I started out thinking this way, too. When I was entering college, my philosophy was “men die, but your college degree is forever.” I imagined myself an independent, spirited sort of woman. I wrote off the girls I knew from high school in Texas who didn’t finish college or who selected their universities based on their boyfriends’ plans. Getting a “ring by spring” was nice, I supposed, but it wasn’t a grand achievement. Getting a 4.0—now we were talking.
I wasn’t anti-marriage. I thought I would get married, but it would be later after a flurry of accomplishments. When David and I started dating, his senior year and my sophomore year, I worried he would derail my education. He definitely had all the qualities I wanted in a man: intelligence, ambition, good character, plus he was a true gentleman. Still, I asked him, “You’re not asking me out because you want to get married by graduation?” This was a Christian college we went to, so my question was not out of bounds. I still regret those words. Looking back, my artificial, rigid timeline of success almost derailed my real happiness.
What I did not realize was how thoroughly marriage would jump-start our independence. On paper, our unmarried peers looked more carefree. But many of them also relied on their parents to supplement their income, drove home for long weekends and holidays, or stayed on their parents’ health insurance and cellphone plans (even though they had decent jobs!). I put David on my health insurance. We bought our own family cellphone plan and Netflix account. When we visited our parents once a year, we paid for the plane tickets and still did our own laundry. We loved our parents and siblings, but marriage made us realize that we were now a separate family unit.
Months into our marriage, my grandfather died. I was crushed. The funeral was stressful. I wasn’t able to explain to David the backstories on everyone in my extended family: He couldn’t remember who was married to whom and certainly couldn’t tell my identical twin uncles apart. Still, David comforted me, navigated the family drama, grounded me, and made me thankful for the promise of a long marriage.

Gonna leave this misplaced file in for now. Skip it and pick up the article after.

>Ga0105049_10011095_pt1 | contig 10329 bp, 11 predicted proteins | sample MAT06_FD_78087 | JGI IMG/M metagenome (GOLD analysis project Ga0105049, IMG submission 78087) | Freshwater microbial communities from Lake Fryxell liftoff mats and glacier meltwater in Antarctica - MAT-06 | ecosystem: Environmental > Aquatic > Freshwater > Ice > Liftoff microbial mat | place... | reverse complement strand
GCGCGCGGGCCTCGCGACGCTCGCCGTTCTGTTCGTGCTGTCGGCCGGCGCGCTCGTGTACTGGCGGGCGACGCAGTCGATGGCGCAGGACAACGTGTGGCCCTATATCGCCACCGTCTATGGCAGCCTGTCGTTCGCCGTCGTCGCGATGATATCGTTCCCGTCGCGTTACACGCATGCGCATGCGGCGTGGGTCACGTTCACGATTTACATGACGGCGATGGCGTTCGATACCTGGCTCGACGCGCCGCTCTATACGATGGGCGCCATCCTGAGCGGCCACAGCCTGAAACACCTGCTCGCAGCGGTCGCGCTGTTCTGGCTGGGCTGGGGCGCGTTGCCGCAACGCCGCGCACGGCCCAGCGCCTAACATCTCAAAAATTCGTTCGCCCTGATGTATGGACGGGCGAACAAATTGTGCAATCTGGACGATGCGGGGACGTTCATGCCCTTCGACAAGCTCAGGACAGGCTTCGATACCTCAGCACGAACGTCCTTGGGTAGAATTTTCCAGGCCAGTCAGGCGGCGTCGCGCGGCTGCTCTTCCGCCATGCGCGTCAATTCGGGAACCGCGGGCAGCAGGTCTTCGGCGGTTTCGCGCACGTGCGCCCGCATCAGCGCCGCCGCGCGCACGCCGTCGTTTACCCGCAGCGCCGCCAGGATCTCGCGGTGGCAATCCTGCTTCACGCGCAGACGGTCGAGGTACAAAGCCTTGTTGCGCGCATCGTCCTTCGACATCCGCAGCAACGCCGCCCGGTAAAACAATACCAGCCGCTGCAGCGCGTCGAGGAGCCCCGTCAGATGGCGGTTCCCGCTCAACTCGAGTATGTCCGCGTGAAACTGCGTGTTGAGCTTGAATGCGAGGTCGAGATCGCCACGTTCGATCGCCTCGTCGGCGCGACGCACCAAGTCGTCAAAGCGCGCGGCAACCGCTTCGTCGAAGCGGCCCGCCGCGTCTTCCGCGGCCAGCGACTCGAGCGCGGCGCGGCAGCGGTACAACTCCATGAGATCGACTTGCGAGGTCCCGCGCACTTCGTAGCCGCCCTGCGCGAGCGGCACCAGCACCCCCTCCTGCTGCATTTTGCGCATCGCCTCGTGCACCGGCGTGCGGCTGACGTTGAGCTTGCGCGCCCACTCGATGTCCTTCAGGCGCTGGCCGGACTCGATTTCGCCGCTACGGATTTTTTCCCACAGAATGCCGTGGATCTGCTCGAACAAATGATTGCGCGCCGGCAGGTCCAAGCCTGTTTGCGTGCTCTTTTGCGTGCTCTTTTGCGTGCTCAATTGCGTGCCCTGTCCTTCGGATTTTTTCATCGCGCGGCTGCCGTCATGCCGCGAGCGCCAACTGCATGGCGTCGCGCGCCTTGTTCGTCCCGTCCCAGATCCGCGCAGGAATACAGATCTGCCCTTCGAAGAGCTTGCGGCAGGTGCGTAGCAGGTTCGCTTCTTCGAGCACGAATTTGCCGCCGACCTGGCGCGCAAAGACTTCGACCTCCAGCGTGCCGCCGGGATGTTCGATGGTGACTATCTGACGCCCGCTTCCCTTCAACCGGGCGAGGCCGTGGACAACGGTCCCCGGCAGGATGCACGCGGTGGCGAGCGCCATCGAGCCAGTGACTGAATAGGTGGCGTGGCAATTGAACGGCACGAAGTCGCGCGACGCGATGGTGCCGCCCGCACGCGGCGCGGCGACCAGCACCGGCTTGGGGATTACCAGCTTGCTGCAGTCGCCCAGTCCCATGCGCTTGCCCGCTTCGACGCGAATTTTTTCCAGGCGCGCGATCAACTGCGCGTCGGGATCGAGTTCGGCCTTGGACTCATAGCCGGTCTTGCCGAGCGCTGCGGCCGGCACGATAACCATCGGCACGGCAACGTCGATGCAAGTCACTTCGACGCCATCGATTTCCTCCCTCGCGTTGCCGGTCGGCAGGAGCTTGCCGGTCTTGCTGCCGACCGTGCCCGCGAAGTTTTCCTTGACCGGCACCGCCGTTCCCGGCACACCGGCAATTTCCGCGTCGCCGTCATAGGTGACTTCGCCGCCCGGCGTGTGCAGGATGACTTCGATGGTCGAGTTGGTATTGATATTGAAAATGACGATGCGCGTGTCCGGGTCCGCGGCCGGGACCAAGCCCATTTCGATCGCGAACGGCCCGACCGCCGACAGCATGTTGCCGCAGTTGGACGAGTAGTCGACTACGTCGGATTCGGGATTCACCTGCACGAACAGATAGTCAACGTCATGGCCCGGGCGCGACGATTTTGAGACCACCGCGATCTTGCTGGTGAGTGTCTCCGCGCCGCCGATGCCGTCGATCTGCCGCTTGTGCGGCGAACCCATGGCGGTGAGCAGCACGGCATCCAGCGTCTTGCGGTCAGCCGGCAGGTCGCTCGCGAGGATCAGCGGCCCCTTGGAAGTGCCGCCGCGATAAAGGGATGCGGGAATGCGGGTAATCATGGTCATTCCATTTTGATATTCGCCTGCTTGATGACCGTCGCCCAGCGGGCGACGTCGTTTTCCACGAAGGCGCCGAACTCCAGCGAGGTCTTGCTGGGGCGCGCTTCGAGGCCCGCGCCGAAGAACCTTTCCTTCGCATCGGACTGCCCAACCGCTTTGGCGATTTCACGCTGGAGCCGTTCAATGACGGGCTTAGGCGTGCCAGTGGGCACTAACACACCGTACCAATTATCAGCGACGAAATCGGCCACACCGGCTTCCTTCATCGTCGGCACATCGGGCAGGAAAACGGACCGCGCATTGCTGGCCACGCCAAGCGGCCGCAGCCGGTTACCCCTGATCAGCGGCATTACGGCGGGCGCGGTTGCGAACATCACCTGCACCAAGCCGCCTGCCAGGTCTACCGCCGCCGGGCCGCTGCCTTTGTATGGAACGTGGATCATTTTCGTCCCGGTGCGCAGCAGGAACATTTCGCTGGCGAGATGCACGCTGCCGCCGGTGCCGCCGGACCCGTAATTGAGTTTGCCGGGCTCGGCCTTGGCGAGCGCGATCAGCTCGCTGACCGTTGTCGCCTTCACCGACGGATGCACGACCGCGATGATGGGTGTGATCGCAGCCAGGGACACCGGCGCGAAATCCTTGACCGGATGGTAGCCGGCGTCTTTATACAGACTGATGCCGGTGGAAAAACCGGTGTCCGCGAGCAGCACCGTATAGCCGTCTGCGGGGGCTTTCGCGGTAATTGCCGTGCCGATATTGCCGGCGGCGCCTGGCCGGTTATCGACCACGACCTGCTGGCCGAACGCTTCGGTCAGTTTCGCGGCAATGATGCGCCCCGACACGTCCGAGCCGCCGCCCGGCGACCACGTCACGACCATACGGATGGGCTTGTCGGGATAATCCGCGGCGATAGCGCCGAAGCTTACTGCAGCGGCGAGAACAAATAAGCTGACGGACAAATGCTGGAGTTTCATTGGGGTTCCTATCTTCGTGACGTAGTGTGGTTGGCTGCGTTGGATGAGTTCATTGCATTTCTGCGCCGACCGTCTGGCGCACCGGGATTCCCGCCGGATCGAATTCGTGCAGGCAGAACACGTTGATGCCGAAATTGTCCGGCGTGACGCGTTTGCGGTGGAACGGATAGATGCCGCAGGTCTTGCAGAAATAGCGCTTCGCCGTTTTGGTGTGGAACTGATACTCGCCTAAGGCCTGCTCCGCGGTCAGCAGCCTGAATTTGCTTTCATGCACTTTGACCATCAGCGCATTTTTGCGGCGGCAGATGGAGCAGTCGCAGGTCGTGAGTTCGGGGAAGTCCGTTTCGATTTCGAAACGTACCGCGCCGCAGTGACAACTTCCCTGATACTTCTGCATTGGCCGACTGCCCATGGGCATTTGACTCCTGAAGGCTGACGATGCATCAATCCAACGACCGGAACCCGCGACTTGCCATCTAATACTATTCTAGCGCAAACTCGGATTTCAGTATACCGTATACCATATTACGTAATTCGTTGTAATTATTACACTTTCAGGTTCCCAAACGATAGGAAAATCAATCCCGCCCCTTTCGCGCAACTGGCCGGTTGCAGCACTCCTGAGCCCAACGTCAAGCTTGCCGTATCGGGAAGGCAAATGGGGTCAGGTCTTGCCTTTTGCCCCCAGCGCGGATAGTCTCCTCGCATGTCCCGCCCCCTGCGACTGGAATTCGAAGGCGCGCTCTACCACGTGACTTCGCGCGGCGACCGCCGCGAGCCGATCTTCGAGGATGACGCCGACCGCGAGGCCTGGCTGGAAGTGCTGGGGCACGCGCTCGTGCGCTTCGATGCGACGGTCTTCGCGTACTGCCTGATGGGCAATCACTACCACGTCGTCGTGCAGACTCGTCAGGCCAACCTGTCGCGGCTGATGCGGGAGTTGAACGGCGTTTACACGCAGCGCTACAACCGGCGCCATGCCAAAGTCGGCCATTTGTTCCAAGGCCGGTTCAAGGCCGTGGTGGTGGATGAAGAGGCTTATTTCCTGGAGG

Sure, being married young entailed sacrifices. We had to be particularly careful about money. David took the bar exam shortly before our first wedding anniversary. This should have warranted a lavish vacation: Most new lawyers celebrate finishing the bar exam with a trip to Europe or Asia. That was too expensive. Instead, we pricelined a hotel five subway stops away and had dinner at Pizzeria Paradiso. For the anniversary portion of the celebration, we special-ordered a cake from our favorite bakery and recounted our favorite memories from our first year of marriage.
Sometimes people delay marriage because they are searching for the perfect soul mate. But that view has it backward. Your spouse becomes your soul mate after you've made those vows to each other in front of God and the people who matter to you. You don’t marry someone because he’s your soul mate; he becomes your soul mate because you married him.
Marriage doesn’t require a big bank account, a dazzling resumé, or a televised wedding—it requires maturity, commitment, and a desire to grow up together. My husband and I married young. We don't have a fairytale marriage or a storybook ending because our story continues. Going forward, we anticipate new challenges and joys: children, new jobs, new hobbies, new cities, family weddings, and family funerals. There will be things we can’t predict. But one thing is for certain: We are committed to each other and we will grow through them. We don't have the details of the later chapters, but we know who the two main characters are.
Read Amanda Marcotte's rebuttal to marrying young at XX Factor.
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